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CPQ and Touchless Buying, Part I: Selling Mechanisms

Ben Blaney< Ben Blaney April 8, 2021

The new business reality is that companies need to sell in many different ways to different buying constituents. While in some small ways there will be differences in /what/ is sold (largely down to geography and channel considerations), they will mainly be selling the same goods and services. There are some key business capabilities, therefore, that will be essential to serve customers the way they want to be served.

First, we need to understand the possible ways in which organizations will sell in the near future (if they’re not already). 

  1.  Direct selling  – There are two elements to this, which we will discuss later. 
  2.  Channel selling – Partner access
  3. Public selling – Full featured public access

What can be observed in the marketplace is that there is fluidity between these groups.  This was not always the case.  A decade ago, a sold-to could have been tagged in customer master, and the attribute would not have changed.  Recently, though, things have become different. 

The customers of the distributor have approached the manufacturer looking for a direct relationship.  Direct customers have migrated to buying from distributors and resellers for more localized experiences.  Distributors themselves have sought to heighten their differentiation in the value chain by seeking out new lines of business – sometimes leveraging technical know-how with OEMs. 

All of this creates a quandary for the manufacturer.  The goal is to be easy to do business with.  However, every business is looking for margin expansion, which means that the forces of the marketplace – buying and selling – may mean introducing the disruptive risk of self-cannibalization.  In essence, if the manufacturer raises the price to the direct customer, it increases the possibility that the end customer will buy from a distributor. 

Understanding the Selling Mechanisms

Let’s dig in a little more on these selling mechanisms.  Let’s think about their purposes and characteristics. 

1. Direct Selling 

This is the classic selling motion, still very much in vogue today.  These folks have relationships with buyers, they respond to inbound enquiries, they create target accounts and they go out and hunt for business, and farm the business.  They spend time organizing information in a CRM system.  When the sales cycle requires a quotation activity, they will want to complete that in an environment not just closely linked, but absolutely integrated to the CRM.  The sum of the quoted line items, expressed in monetary values, forms a critical part of the sales pipeline information that the company uses as in their forecasting activities.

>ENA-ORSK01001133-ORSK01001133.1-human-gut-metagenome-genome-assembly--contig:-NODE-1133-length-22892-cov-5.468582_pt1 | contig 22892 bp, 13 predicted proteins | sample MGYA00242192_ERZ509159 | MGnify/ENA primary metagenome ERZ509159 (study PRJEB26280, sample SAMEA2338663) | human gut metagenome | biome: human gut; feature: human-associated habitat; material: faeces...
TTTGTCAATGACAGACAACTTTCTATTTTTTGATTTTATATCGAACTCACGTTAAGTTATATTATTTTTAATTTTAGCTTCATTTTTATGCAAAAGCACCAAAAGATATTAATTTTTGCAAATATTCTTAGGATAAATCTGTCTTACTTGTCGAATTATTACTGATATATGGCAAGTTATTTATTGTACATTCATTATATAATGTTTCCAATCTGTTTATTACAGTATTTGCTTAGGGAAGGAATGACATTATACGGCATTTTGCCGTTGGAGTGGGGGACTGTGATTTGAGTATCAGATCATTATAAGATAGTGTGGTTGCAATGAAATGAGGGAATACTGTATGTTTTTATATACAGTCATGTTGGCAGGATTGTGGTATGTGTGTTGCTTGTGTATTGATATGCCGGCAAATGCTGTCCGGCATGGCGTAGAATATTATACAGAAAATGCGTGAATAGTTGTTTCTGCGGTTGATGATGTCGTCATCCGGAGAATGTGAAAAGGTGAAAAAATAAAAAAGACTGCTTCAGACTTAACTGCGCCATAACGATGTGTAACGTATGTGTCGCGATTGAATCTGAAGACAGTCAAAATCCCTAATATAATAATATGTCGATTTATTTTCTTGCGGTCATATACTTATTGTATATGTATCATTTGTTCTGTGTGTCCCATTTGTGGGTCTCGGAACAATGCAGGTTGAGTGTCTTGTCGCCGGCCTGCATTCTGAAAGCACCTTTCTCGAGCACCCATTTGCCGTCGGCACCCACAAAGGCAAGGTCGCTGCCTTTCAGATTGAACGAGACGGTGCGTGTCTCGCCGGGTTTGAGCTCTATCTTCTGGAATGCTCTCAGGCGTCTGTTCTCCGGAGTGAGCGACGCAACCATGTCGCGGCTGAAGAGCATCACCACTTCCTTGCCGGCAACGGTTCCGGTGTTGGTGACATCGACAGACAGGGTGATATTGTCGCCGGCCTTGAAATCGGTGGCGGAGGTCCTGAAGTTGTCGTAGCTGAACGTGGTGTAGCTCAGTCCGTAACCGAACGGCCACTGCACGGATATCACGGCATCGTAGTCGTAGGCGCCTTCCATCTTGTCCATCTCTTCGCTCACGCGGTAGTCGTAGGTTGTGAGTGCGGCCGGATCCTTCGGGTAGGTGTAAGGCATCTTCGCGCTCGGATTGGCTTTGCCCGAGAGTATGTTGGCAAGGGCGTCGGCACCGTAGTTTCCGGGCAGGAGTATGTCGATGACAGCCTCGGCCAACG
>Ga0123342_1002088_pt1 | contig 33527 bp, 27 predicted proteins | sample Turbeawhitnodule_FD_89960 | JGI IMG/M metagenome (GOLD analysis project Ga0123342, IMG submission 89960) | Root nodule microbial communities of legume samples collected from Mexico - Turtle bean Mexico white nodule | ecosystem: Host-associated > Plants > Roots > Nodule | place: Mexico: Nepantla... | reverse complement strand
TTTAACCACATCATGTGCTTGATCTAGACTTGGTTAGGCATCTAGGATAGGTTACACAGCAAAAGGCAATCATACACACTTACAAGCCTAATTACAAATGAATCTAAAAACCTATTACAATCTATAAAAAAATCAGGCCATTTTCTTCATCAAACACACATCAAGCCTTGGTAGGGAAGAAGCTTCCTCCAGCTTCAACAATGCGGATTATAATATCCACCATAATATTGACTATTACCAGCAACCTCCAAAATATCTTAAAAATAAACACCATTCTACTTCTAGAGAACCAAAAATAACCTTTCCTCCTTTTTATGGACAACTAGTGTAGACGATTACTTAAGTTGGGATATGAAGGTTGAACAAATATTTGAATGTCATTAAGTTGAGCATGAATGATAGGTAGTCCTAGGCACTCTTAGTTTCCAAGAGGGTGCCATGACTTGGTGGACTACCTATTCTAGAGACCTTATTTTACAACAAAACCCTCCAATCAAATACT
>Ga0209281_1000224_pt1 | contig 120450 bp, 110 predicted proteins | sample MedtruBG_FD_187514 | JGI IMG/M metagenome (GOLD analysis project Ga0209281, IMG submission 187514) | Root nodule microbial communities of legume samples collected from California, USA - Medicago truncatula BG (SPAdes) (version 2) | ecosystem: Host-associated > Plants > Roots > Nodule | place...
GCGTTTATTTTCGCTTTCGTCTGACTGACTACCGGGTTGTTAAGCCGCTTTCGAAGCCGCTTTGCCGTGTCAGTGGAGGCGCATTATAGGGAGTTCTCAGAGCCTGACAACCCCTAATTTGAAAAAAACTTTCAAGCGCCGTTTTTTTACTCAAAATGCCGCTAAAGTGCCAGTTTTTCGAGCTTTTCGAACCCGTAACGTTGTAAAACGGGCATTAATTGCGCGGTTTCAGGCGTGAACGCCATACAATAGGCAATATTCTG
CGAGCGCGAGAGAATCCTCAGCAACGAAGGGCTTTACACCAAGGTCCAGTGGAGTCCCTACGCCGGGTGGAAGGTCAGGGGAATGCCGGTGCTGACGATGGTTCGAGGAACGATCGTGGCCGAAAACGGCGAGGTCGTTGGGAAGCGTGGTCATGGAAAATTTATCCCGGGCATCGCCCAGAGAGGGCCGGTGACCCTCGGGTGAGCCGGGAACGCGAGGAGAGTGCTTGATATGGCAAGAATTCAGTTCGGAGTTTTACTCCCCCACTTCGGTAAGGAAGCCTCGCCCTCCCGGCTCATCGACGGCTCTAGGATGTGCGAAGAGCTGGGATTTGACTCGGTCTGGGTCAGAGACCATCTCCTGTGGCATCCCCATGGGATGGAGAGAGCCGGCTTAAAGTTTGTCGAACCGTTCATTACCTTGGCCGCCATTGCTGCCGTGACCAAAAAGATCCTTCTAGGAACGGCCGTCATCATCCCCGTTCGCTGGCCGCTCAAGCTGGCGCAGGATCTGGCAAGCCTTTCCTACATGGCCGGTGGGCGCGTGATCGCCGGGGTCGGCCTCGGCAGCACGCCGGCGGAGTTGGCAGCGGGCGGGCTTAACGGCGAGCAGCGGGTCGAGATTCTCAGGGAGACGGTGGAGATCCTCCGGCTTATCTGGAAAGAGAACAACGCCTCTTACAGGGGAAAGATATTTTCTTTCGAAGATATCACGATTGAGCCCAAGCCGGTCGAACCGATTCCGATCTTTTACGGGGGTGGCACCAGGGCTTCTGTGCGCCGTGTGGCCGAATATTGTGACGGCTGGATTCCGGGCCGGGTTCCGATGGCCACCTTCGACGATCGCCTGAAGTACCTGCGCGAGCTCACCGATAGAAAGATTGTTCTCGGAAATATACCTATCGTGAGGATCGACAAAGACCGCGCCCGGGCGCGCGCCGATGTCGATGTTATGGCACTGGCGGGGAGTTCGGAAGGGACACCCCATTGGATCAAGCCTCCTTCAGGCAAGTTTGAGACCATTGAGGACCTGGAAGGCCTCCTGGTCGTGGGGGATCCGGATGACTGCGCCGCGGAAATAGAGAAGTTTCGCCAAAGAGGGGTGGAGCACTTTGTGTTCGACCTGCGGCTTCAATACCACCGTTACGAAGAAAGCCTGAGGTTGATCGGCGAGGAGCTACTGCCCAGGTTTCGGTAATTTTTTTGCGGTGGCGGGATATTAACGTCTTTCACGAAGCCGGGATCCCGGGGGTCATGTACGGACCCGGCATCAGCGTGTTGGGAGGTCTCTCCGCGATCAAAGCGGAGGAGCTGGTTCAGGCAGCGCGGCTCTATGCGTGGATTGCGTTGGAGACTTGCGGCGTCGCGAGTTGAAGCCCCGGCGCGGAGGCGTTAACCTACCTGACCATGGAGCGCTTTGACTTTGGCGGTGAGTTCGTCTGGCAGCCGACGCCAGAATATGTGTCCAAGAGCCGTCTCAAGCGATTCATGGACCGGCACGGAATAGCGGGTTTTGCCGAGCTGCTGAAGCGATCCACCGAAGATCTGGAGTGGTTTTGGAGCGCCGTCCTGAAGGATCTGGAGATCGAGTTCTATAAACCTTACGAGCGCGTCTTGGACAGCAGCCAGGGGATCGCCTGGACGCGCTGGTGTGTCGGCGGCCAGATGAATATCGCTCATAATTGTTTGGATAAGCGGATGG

However, there’s an entire constituent inside the organization who support direct selling activities who may not have CRM access.  These may include product managers, category managers, and financial personnel who need visibility on the commercials of a quote.  It may include operations leaders who need to see the volume of goods being quoted so they can plan raw material cost acquisition and manufacturing line optimization for the coming business. 

These folks need access to the information…but they don’t need to use the rest of the CRM.  As CRM is charged on a per-user-per-month basis – this quickly becomes either an expensive overhead, or processes are designed around system access. 

 2. Channel Selling

More and more often, channel partners want and need access to information.  This might be product information – which impellers are compatible with which bowls in a pump.  It might be cross-product recommendations – which accessories are commonly purchased with which principal items.  It might be inventory or lead-time information.  It might be pricing (and, let’s be clear, it should be specific, personalized pricing – for that channel partner buying those items in those quantities).  Finally, they’ll want to be able to place an order. 

3. Public Selling 

Direct-to-consumer (DTC) has taken off in a big way in the pandemic world, and it seems those buying preferences are here to stay.  Previously, DTC was the realm of small, disruptive players in a stodgy old space.  Now it seems that most companies have a thought to achieving this.  These questions come with key questions about the technology underpinnings of how to get it done, and also the commercial questions of how to avoid the channel conflict mentioned above. 

In the next edition of this series, we’ll discuss the technology that creates these capabilities and what to look for in a truly agnostic CPQ solution.


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